Restaurateur Chef Award: Jason Denton
‘ino, Lupa, ‘inoteca, Bar Milano | New York
After leaving his home of Twin Falls, Idaho at 18, Jason Denton set out for California to learn the restaurant business from his uncle, nightlife impresario Harry Denton of Harry Denton's in San Francisco. Under the tutelage of his uncle and general manager David O'Malley, Jason absorbed both the business and entertainment facets of being a restaurateur. He furthered his epicurean education by working for two years at renowned wine shop retailer, California Wine Merchants.
After touring Europe for seven months, Jason moved to New York City and worked in the kitchen of Casanis and as a server/manager at Po, where he met his future partner, Mario Batali. In November 1998 Jason and his wife Jennifer, inspired by a panini bar they visited in Monterossa in Cinque Terre, Italy, opened 'ino, a tiny panini bar and bruschetteria in the West Village with an unusual wine selection and warm atmosphere
In October 1999 Denton partnered with Mario Batali, Joe Bastianich, and chef Mark Ladner to open Lupa Osteria Romana, a trattoria specializing in both new and classic interpretations of the foods of Rome. Denton teamed up with Mario, Joe and Mark a second time to open Otto Enoteca Pizzeria in January 2003. In July 2003, Jason and his brother Joe Denton opened 'inoteca, a larger but still casual Italian café on the Lower East Side, with chef Eric Kleinman. 'Inoteca's menu is inspired by classic Italian wine bar fare, and every region of Italy is represented on its wine list. 'Inoteca was included in Gourmet's 2004 round-up of "America's Best Restaurants," and Denton was featured in Food & Wine as one of “The 35 most fearsome talents in wine and food, 35 years old or under.”
In 2006 the 'ino cookbook, Simple Italian Sandwiches, was released by Harper Collins, and in 2008 Denton’s newest project, Bar Milano, opened to much success. While still a neighborhood-style restaurant, Bar Milano, run by chef Steve Connaughton of ‘inoteca, ups the ante with a sleek space and a more formal menu.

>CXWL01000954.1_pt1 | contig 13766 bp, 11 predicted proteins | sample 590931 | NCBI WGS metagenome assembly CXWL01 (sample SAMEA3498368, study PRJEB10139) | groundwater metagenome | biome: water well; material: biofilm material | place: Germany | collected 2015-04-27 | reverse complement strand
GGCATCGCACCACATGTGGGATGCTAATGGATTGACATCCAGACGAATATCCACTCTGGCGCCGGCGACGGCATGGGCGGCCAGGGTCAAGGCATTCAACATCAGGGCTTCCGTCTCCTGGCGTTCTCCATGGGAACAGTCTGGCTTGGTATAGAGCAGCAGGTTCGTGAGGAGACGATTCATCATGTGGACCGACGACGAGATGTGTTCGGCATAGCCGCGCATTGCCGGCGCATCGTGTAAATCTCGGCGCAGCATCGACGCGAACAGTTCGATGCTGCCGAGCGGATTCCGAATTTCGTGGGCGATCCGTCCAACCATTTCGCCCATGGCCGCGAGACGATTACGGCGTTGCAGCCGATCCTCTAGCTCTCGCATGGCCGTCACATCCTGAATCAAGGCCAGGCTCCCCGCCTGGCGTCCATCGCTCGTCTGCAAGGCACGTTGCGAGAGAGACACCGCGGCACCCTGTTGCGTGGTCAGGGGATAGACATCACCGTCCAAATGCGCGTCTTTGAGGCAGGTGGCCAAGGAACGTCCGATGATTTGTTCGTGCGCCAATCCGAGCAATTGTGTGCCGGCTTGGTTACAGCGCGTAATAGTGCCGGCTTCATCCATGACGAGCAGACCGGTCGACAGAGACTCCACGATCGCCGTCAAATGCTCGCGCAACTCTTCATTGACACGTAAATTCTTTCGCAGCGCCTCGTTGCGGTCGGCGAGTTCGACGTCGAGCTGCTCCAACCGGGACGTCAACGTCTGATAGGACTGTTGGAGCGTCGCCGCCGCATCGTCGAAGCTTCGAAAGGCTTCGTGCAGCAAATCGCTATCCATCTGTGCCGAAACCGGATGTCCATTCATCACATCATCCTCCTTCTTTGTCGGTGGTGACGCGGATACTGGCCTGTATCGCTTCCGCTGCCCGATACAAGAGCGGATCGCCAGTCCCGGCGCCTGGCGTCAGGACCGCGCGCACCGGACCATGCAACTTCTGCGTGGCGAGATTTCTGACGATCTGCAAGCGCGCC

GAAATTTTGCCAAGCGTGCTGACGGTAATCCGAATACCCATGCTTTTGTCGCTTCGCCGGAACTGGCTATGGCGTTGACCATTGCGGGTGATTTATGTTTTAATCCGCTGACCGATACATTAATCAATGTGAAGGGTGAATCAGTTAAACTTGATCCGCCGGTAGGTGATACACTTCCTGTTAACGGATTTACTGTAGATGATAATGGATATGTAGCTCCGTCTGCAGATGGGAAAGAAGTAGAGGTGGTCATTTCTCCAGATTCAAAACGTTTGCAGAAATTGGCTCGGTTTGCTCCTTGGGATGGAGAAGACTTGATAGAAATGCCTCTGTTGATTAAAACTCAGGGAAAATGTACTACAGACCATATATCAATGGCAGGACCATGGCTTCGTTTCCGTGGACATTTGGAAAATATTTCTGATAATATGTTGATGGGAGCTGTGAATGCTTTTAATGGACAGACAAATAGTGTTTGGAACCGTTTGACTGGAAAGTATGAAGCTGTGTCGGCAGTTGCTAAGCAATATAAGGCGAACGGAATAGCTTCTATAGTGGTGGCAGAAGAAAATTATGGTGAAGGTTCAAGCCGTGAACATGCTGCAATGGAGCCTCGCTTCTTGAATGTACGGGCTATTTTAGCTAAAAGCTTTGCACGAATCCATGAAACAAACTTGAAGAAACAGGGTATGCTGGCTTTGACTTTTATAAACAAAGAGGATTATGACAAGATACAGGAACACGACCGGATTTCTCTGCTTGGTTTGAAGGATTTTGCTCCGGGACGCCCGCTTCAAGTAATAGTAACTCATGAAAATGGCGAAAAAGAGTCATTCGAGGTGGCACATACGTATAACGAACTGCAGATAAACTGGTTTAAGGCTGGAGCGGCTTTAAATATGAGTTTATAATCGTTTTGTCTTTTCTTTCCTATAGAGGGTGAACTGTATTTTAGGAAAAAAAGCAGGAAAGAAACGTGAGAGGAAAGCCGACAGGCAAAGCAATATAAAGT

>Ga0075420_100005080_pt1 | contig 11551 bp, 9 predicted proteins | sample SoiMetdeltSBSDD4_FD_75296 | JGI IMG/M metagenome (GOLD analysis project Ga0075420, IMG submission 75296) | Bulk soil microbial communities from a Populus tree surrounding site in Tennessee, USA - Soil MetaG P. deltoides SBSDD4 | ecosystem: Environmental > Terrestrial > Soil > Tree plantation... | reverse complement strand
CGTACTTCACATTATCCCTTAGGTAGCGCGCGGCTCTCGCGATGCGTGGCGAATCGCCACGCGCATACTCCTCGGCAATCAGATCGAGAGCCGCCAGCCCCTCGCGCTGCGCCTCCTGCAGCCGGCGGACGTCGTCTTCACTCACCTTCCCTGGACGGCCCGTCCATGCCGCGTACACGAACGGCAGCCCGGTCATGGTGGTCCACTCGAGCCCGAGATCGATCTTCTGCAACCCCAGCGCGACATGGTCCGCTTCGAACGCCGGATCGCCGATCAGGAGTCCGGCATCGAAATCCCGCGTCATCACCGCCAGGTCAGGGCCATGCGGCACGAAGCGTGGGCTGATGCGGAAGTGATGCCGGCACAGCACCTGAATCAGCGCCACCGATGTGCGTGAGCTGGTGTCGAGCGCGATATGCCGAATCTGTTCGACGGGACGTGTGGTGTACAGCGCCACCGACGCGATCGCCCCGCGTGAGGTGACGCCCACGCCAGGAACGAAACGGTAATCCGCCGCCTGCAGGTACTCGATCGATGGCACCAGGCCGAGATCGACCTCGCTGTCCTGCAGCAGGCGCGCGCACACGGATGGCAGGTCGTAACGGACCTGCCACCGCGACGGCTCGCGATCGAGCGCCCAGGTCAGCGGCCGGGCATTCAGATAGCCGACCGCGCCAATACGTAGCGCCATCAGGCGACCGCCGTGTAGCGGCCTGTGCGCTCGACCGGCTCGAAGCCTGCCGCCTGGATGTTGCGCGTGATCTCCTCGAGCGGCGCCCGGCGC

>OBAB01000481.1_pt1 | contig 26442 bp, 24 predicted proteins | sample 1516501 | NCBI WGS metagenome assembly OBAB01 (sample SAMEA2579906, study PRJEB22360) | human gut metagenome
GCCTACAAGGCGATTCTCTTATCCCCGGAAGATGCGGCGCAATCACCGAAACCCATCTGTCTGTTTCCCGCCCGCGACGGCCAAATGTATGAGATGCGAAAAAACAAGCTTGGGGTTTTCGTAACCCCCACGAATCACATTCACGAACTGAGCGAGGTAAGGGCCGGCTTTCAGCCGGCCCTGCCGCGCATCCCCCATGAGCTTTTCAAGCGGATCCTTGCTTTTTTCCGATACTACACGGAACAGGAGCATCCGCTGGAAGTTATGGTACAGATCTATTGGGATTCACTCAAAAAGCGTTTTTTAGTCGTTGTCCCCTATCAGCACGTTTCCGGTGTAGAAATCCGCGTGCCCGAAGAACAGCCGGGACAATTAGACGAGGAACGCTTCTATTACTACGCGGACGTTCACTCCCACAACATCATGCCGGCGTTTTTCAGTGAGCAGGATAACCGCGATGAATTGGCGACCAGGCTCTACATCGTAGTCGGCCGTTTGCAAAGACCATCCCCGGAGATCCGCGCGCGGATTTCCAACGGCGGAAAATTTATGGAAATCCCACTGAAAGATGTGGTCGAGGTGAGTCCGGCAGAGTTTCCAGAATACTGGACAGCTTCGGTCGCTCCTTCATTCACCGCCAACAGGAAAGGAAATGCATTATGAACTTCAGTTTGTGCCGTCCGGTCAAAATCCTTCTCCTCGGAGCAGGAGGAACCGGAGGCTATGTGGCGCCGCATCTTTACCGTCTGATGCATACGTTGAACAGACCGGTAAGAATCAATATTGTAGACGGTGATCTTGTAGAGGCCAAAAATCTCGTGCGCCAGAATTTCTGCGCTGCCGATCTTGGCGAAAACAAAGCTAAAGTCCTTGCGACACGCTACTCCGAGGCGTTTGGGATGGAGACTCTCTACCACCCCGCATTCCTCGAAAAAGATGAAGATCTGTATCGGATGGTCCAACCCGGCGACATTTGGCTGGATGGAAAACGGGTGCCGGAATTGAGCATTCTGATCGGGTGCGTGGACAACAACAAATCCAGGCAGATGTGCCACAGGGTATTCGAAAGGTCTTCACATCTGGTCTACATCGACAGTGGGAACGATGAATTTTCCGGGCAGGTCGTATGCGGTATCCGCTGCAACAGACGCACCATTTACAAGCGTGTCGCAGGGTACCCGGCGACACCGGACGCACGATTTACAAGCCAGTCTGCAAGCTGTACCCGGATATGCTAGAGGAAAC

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Will Blunt: When and how did you begin your career?
Jason Denton: My uncle Harry Denton sparked my interest in the restaurant business – he is a big entrepreneur and restaurateur in San Francisco. My entrepreneurial spirit came from my parents – from the age of 10 on, in Twin Falls, Idaho, I helped them package and distribute aged meats and cheeses.
WB: What did you study in school? Did you go to culinary school?
JD: Experience was my education for kitchen, front of the house and wine. I wanted to learn wine, so I went to California Wine Merchants when I was 21 and tagged along and went on tastings. I did not go to culinary school.
WB: Describe the circumstances surrounding your first restaurant project. What was the deal? How’d you get the idea?
JD: It was inspired by a trip to Verona and Cinque Terre in Italy in 1996 with my wife. I stumbled on a hole in the wall that made fantastic panini, and I thought that would be a great restaurant concept. I was a struggling actor, and my wife pushed me to pursue the idea. I went to a bookstore, bought a bunch of Italian cookbooks, and worked out the recipes. For the deal, I begged, borrowed and stole from my wife and some kind individuals.
WB: Describe your concepts now. When did they open, and what’s the pervading philosophy?
JD: ‘Ino was the first – the hole in the wall with great paninis. I got involved with Lupa in 1999. I knew that Mario [Batali] and Joe [Bastianich] were looking at the same space – and I had worked with them at Po. I already had plans to ask Mark [Ladner] to get involved, and the four of us just ended up partnering. The concept is a neighborhood Roman trattoria with a focus on traditional and seasonal dishes.
In 2002 I opened ‘inoteca. I learned Keith McNally was opening a restaurant in the Lower East Side – Schiller’s – and I have a lot of respect for him. I figured the neighborhood would be a good place for another ino-style restaurant.
Bar Milano, which opened this year, is really a bigger venture than the others. I felt like the next step was to bump it up a little – so it’s more stylish and chic…Milan-style. I went to Northern Italy to do the research. Steve Connaughton, from ‘inoteca, is the chef.
WB: How much creative control is your hands? How much goes to the chefs?
JD: I’m very opinionated about what comes in and out of the kitchen, but I also trust them and that’s why I partner with them. It’s not as much about like/don’t like, but about direction.
WB: What restaurant concepts/restaurateurs do you respect in your city?
JD: I looked up to Danny Meyer and am amazed by his zeal and by his ability to balance the business side with his relationship with his employees. And I’ve always been inspired by Mario and his constant drive for perfection.
WB: What was a critical inflection point in your career?
JD: When my first son was born – it was right after I opened [‘inoteca – check this]. It really made me feel more in touch with the people that work for me, [and it made my business feel even more personal.]
WB: What’s your next project?
JD: I have a book coming out on simple Italian snacks. I also want to focus more on organics and sustainability.
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